There was at some stage a gravity fed hws in the house, so I don't know if that means you could mount a storage tank for solar hw where the remains of the gravity fed system is - that might reduce installation of solar hw which I imagine would require bracing of the roof normally? We'll probably replace the old terracotta tiles with colourbond though, so I'd hate to install something on the roof and then have to remove it for that in a couple of years.

I just rang AGL to enquire about the cost of removing the gas meter - $1012!! I guess they aren't keen to have them removed... They said that they could temporarily turn off the gas at the mains so it could be relocated by a plumber; depending on what a plumber's costs would be that could at least get it out of the driveway before it was concreted/paved/whatever... Not sure why they would have chosen that side of the house for installation...

And yes, efficient air con for summer will be an added bonus of rc air con for heating - we have ceiling fans throughout so don't need it often, but there are enough hot days around here for it to be needed. To be honest, with the layout of our loungeroom, and heating not being required for large portions of the year, a fireplace type gas heater would just get in the way. Wallmounting of a split system - and I read somewhere that some can be ceiling mounted - seems quite convenient.

Thanks again

Nick.
Kombinations
Solar Supporter
Solar Supporter
 
Posts: 8
Joined: Thu Jan 09, 2014 5:03 pm

Re: Heating Options in Newcastle

Postby Tracker » Fri Jan 10, 2014 1:40 pm

Warpspeed wrote:Its a rather complex problem....if you are ..using a lot of electricity, using even more may get you into a lower tariff and be cheaper......On the other hand, if you go absolutely nuts on fitting modern highly efficient gas appliances everywhere you possibly can, for heating purposes, it should beat electricity hands down for energy cost.


Sorry - I disagree.. We now see GAS being sold as kWH, and this can ONLY be because they are trying to compete against electricity..

Also, I remember that warning by an energy industry person... "Energy is Energy, and you will be buying just that.."

So, when it comes to room heating, an Air conditioner could have a efficiency of say 4 minimum on a terrible day.. That would mean that IF gas continues to price-rise, towards parity with electricity, then Electricity will be a quarter the cost of gas - for the same effective heat value..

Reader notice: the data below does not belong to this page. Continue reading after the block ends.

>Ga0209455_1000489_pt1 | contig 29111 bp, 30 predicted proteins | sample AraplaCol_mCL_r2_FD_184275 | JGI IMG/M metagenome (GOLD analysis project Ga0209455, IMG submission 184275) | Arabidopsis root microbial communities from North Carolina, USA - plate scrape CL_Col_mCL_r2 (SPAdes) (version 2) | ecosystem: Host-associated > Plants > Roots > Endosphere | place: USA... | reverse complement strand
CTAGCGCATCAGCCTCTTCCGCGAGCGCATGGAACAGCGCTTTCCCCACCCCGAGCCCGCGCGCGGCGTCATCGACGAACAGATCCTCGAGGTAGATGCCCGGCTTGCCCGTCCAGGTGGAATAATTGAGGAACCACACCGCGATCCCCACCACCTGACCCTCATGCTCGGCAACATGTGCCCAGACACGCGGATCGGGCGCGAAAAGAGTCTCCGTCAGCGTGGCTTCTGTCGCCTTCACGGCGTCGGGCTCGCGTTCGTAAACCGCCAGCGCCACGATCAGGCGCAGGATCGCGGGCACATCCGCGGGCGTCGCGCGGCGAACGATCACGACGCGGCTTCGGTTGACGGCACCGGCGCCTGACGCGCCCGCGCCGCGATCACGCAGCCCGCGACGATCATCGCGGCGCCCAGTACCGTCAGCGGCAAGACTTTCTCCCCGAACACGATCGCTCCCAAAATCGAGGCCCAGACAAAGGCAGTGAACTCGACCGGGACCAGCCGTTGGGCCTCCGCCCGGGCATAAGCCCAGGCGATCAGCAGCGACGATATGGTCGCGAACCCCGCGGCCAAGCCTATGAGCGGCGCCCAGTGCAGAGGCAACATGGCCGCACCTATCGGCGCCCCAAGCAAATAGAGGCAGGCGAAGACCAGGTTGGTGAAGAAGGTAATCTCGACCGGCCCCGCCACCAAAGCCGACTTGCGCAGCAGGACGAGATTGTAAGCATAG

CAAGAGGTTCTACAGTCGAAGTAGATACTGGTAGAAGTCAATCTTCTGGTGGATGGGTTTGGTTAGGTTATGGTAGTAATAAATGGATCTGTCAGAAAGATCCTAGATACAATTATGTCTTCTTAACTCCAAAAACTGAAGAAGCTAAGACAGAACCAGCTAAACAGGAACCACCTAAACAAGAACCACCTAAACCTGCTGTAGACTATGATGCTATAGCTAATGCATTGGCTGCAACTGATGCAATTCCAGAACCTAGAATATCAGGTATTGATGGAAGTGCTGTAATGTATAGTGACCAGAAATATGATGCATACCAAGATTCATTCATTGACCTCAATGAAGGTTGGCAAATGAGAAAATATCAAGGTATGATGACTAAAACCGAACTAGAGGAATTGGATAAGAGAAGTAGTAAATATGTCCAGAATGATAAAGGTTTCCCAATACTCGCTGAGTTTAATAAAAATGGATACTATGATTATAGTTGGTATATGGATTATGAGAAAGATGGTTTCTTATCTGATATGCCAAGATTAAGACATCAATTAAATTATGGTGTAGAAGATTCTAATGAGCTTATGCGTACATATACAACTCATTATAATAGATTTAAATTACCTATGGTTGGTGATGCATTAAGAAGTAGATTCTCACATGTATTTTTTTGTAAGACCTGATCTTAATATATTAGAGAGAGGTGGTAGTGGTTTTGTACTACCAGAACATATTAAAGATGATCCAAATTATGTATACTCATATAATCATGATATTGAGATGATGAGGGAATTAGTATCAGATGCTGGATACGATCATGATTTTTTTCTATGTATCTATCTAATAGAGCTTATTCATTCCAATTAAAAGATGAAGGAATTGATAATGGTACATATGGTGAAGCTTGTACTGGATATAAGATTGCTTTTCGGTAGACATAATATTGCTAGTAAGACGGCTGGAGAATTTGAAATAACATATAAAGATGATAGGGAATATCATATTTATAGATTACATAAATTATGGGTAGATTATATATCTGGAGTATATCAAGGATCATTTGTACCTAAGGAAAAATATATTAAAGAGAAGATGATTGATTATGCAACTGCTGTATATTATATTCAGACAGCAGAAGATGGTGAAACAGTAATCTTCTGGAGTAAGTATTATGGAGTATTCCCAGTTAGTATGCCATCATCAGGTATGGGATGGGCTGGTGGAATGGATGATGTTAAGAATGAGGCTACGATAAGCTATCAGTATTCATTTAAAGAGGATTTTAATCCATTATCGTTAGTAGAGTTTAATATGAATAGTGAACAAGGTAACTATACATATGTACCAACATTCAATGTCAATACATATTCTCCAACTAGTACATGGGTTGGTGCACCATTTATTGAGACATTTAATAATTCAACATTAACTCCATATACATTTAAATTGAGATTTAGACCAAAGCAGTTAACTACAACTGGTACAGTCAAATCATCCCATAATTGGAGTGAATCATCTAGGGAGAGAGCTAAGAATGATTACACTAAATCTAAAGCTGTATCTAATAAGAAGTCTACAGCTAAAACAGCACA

After that.. it becomes a case of considering that SOLAR is free..

We are of an age, where most appliances need replacement, and whilst I move further towards SOLAR-Self-Sufficiency, I replaced the Natural Gas appliances with LPG ones..
Soonish, I hope to report that our Hot Water tank is being heated by Solar (EV) technology and boosted by LPG instant heating (if needed).

I anticipate that we will heat in winter using a combination of LPGas space heating and Reverse Cycle Heat-Pump..

We are happy with the current economics, but admit that the demands of a young family could be harder to justify what we are doing..
..
.
Retired Engineer and keen PV experimenter - Always ready to learn and share.
2 x CMS2000 (fan cooled) GCI and SE 170W panels
1.7kW First Solar/Outback Island circuit - Peak Replacement Power
Governments won't save the world :-) They will just TAX it :-(
Tracker
Solar Crusader
Solar Crusader
 
Posts: 5107
Joined: Wed Sep 23, 2009 5:54 am
Location: SYDNEY --- EA - Network, Retailer - EA

Re: Heating Options in Newcastle

Postby Warpspeed » Fri Jan 10, 2014 4:14 pm

Tracker wrote: So, when it comes to room heating, an Air conditioner could have a efficiency of say 4 minimum on a terrible day.. That would mean that IF gas continues to price-rise, towards parity with electricity, then Electricity will be a quarter the cost of gas - for the same effective heat value....
.

Yes that would be true, if...........
But right now here in Melbourne today, electricity is almost exactly 8 times as expensive as gas on the basis of heat energy .

Those are hard figures off my actual bills, and include service charges.

Thirty years ago when I worked at the research labs of Gas and Fuel Victoria, it was x10 price difference for raw heat energy per dollar.
Nothing much has really changed over those thirty years, and it is not likely to change greatly.

I would not be basing my planning on what might (?) happen in the future.
The dreamers say we are going to have zero point energy, cold fusion, perpetual motion, and limitless free energy almost any day now. Oh, and the aliens are coming...